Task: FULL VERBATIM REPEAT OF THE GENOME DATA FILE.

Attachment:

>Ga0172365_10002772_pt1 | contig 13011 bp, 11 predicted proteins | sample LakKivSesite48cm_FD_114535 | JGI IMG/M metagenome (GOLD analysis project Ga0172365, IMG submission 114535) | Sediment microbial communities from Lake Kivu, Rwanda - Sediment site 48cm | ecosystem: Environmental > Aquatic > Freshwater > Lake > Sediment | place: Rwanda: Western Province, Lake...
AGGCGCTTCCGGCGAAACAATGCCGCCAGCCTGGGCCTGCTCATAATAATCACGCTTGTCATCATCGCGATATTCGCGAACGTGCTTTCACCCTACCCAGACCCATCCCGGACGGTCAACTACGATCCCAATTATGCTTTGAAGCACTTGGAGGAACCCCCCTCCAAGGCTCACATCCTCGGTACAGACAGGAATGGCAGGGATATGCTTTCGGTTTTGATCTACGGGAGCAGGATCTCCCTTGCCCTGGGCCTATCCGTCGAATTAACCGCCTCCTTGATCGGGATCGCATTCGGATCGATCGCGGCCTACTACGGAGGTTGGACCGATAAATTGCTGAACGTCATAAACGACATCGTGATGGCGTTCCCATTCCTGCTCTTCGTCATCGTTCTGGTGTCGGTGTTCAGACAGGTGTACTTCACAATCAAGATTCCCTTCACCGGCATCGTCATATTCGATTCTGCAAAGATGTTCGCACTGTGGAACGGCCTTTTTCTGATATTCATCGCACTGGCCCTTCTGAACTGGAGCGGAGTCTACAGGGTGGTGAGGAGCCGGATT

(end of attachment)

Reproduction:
>Ga0172365_10002772_pt1 | contig 13011 bp, 11 predicted proteins | sample LakKivSesite48cm_FD_114535 | JGI IMG/M metagenome (GOLD analysis project Ga0172365, IMG submission 114535) | Sediment microbial communities from Lake Kivu, Rwanda - Sediment site 48cm | ecosystem: Environmental > Aquatic > Freshwater > Lake > Sediment | place: Rwanda: Western Province, Lake...
AGGCGCTTCCGGCGAAACAATGCCGCCAGCCTGGGCCTGCTCATAATAATCACGCTTGTCATCATCGCGATATTCGCGAACGTGCTTTCACCCTACCCAGACCCATCCCGGACGGTCAACTACGATCCCAATTATGCTTTGAAGCACTTGGAGGAACCCCCCTCCAAGGCTCACATCCTCGGTACAGACAGGAATGGCAGGGATATGCTTTCGGTTTTGATCTACGGGAGCAGGATCTCCCTTGCCCTGGGCCTATCCGTCGAATTAACCGCCTCCTTGATCGGGATCGCATTCGGATCGATCGCGGCCTACTACGGAGGTTGGACCGATAAATTGCTGAACGTCATAAACGACATCGTGATGGCGTTCCCATTCCTGCTCTTCGTCATCGTTCTGGTGTCGGTGTTCAGACAGGTGTACTTCACAATCAAGATTCCCTTCACCGGCATCGTCATATTCGATTCTGCAAAGATGTTCGCACTGTGGAACGGCCTTTTTCTGATATTCATCGCACTGGCCCTTCTGAACTGGAGCGGAGTCTACAGGGTGGTGAGGAGCCGGATT